Europe will put 300 billion euros on the table by 2027 to help less developed countries take their place in the “Global Gateways”, the global portal. On the menu, 5G, green investments and human rights. With in pole position for France, AFD, which is celebrating its 80th anniversary.

Europe is waking up to China and Ursula von der Leyen announced yesterday a very interesting new initiative.

Indeed. For the first time, Europe is responding to the famous “new silk roads” that Beijing is using to advance its pawns all over the world by financing projects, which provide outlets for Chinese companies, both through construction sites and they represent and because it facilitates the logistics of their exports.

China has been leading this road, rail and port modernization project since 2013. So it took some time – to put it mildly – for Europe to wake up. But finally, there is a project on the table. It’s called Global Gateways, a global portal.

And this project wants to put on the table 300 billion euros of public and private funding in six years. The big difference with what China is doing is that Europe will make its investments conditional on respect for human rights and will operate with “a high level of transparency and quality governance”.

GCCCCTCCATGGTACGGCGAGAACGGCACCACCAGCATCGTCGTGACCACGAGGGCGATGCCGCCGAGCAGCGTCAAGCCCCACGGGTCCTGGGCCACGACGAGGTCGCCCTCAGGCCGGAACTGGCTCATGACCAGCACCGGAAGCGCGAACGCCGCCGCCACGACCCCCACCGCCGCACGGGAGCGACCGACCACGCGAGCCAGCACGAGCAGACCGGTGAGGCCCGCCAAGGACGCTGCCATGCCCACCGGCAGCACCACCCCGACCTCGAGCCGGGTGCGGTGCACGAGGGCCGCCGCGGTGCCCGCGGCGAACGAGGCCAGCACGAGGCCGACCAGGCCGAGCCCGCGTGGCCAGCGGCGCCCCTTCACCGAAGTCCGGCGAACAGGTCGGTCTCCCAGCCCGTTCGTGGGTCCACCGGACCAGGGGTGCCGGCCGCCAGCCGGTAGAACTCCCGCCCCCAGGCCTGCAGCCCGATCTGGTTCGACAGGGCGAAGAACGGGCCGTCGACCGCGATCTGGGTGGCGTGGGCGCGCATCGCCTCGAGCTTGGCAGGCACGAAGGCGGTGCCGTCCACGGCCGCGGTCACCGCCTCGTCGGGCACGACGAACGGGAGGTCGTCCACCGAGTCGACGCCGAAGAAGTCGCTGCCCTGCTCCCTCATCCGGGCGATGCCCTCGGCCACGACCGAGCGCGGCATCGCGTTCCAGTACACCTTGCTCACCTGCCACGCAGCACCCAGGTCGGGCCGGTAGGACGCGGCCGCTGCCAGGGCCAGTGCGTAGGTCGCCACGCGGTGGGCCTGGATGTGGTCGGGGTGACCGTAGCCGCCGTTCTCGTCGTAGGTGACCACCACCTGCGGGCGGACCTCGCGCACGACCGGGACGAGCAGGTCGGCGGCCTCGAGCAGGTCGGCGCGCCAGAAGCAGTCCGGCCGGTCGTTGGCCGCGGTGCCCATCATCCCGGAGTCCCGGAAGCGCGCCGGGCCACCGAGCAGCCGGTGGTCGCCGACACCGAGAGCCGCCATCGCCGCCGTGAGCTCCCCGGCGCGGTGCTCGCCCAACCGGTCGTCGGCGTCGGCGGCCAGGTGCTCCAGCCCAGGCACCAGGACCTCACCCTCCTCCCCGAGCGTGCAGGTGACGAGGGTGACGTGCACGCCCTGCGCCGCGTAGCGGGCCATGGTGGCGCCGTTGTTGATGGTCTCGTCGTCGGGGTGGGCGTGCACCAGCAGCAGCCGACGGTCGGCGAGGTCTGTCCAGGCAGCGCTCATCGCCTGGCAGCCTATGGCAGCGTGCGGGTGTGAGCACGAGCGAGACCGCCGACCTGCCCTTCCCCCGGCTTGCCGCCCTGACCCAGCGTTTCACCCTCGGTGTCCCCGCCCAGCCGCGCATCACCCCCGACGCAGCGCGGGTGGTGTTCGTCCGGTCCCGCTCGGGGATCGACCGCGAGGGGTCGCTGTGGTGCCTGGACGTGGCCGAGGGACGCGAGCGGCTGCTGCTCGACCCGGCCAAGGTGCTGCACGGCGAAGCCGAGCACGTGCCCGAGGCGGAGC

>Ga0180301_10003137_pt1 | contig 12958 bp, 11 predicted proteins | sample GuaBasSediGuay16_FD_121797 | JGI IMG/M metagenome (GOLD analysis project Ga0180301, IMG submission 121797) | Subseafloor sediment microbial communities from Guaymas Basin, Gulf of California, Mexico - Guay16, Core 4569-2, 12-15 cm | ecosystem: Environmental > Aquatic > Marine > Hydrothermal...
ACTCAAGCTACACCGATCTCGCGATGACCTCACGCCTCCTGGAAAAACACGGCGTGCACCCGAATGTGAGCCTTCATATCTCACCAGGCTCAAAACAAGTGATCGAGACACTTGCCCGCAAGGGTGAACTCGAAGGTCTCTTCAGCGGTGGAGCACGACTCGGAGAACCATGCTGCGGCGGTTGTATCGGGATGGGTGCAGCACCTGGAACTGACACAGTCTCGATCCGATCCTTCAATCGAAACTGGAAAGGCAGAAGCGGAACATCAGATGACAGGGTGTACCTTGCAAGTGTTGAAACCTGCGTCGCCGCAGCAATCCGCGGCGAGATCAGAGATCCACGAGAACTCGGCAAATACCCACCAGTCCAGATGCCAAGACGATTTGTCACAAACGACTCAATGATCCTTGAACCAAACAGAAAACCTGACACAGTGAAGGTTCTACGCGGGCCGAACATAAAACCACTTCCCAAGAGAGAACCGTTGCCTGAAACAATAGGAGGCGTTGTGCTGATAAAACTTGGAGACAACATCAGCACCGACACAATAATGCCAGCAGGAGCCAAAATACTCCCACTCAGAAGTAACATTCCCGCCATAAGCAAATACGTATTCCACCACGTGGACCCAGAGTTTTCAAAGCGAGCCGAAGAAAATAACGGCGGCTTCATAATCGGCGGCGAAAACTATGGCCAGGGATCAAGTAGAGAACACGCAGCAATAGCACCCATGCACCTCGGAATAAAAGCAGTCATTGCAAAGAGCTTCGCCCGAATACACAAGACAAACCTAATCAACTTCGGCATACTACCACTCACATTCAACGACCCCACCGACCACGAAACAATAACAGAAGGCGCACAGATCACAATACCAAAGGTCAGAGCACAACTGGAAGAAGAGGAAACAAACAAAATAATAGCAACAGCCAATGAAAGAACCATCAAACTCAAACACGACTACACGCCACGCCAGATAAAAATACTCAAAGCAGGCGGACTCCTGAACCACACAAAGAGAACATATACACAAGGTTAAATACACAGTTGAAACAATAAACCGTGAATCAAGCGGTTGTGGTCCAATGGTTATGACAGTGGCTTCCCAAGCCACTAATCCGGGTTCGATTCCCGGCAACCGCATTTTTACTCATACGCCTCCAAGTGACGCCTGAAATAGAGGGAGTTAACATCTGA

Will this amount compete with what China is doing?

China has already committed 124 billion euros. And it will continue with amounts much larger than the European amounts according to the American bank Morgan Stanley. Beijing has already funded 13,000 projects in 165 countries, including of course European countries, Greece, Italy, Cyprus, Central Europe. And it will continue.

So the European initiative on the side may seem a bit right. Critics are already on the rise: they judge this theoretical plan, as a declaration of intention more than concrete projects.

Especially in the amount announced, European money on the table is limited: it is roughly the same amount as what Beijing has already spent. The rest will be leverage: public money must lead to private funds and especially investments from development banks.

In France, will it therefore go through the French Development Agency?

Yes exactly, AFD, whose 80th anniversary we are celebrating today. It was created in London under the name of Caisse centrale de la France Libre to finance the action of General De Gaulle, thanks to the reserves and the receipts of the colonial empire.

Today, AFD is doing it a bit: it is France's armed wing for cooperation. It is headed by Rémy Rioux, a close friend of Emmanuel Macron.

He does not see this European plan as an initiative against China, but he hopes that it will allow China to finance infrastructure without its companies being automatically selected or by respecting environmental standards. In this case, there could be co-investments. Otherwise, countries will have at least one alternative.

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